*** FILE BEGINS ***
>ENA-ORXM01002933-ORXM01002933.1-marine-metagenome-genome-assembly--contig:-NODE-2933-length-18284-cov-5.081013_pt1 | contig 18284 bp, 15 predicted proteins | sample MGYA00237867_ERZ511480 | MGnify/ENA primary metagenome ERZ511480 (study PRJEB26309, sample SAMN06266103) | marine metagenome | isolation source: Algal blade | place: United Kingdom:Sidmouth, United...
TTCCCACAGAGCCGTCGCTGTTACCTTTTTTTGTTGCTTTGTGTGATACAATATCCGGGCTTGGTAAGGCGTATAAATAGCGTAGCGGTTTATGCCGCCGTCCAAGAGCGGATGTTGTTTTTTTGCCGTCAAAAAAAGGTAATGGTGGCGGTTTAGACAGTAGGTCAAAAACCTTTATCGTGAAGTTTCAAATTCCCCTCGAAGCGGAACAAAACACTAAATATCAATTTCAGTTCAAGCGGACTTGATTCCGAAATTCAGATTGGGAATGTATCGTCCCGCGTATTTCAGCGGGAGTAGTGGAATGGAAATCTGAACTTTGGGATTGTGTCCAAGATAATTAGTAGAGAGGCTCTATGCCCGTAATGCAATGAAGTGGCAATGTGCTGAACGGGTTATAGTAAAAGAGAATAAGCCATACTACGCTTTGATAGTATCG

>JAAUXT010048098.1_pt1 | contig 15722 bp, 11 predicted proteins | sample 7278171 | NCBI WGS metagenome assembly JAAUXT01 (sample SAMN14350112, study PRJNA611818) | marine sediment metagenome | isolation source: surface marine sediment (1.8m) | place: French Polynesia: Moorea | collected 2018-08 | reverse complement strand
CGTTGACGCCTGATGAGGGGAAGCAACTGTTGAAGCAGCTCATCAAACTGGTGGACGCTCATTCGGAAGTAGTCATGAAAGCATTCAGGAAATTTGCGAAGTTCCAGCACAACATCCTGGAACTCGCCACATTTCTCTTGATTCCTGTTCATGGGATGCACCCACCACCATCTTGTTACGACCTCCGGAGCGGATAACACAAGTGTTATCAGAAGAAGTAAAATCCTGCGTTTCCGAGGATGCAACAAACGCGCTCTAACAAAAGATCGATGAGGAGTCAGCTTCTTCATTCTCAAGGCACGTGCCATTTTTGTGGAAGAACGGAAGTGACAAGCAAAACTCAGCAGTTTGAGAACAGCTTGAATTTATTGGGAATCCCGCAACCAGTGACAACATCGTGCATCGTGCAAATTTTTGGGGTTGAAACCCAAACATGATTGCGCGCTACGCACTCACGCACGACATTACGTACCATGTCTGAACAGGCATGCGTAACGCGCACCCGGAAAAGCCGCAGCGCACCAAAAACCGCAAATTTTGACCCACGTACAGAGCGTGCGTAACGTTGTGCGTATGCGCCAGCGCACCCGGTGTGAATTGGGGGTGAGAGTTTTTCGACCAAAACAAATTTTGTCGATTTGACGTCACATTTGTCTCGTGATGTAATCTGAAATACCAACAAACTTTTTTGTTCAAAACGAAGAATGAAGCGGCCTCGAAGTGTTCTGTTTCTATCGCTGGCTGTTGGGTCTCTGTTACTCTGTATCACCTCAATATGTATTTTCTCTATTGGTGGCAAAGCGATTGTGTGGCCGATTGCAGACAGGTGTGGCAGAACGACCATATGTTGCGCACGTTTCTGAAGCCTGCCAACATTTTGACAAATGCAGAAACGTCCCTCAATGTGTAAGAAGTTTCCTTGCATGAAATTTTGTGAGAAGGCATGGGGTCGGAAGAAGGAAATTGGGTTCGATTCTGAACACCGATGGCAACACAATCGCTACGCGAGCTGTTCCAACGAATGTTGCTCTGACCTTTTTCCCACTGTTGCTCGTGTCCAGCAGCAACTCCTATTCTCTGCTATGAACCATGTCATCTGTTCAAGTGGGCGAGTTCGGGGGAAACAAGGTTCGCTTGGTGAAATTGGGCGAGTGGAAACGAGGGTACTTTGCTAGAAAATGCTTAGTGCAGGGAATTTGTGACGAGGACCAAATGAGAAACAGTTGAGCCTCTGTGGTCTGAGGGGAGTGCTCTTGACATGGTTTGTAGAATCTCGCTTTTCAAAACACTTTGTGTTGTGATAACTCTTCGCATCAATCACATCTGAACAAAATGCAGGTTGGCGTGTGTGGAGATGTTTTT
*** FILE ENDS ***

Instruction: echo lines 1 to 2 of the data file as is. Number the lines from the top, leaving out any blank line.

>ENA-ORXM01002933-ORXM01002933.1-marine-metagenome-genome-assembly--contig:-NODE-2933-length-18284-cov-5.081013_pt1 | contig 18284 bp, 15 predicted proteins | sample MGYA00237867_ERZ511480 | MGnify/ENA primary metagenome ERZ511480 (study PRJEB26309, sample SAMN06266103) | marine metagenome | isolation source: Algal blade | place: United Kingdom:Sidmouth, United...
TTCCCACAGAGCCGTCGCTGTTACCTTTTTTTGTTGCTTTGTGTGATACAATATCCGGGCTTGGTAAGGCGTATAAATAGCGTAGCGGTTTATGCCGCCGTCCAAGAGCGGATGTTGTTTTTTTGCCGTCAAAAAAAGGTAATGGTGGCGGTTTAGACAGTAGGTCAAAAACCTTTATCGTGAAGTTTCAAATTCCCCTCGAAGCGGAACAAAACACTAAATATCAATTTCAGTTCAAGCGGACTTGATTCCGAAATTCAGATTGGGAATGTATCGTCCCGCGTATTTCAGCGGGAGTAGTGGAATGGAAATCTGAACTTTGGGATTGTGTCCAAGATAATTAGTAGAGAGGCTCTATGCCCGTAATGCAATGAAGTGGCAATGTGCTGAACGGGTTATAGTAAAAGAGAATAAGCCATACTACGCTTTGATAGTATCG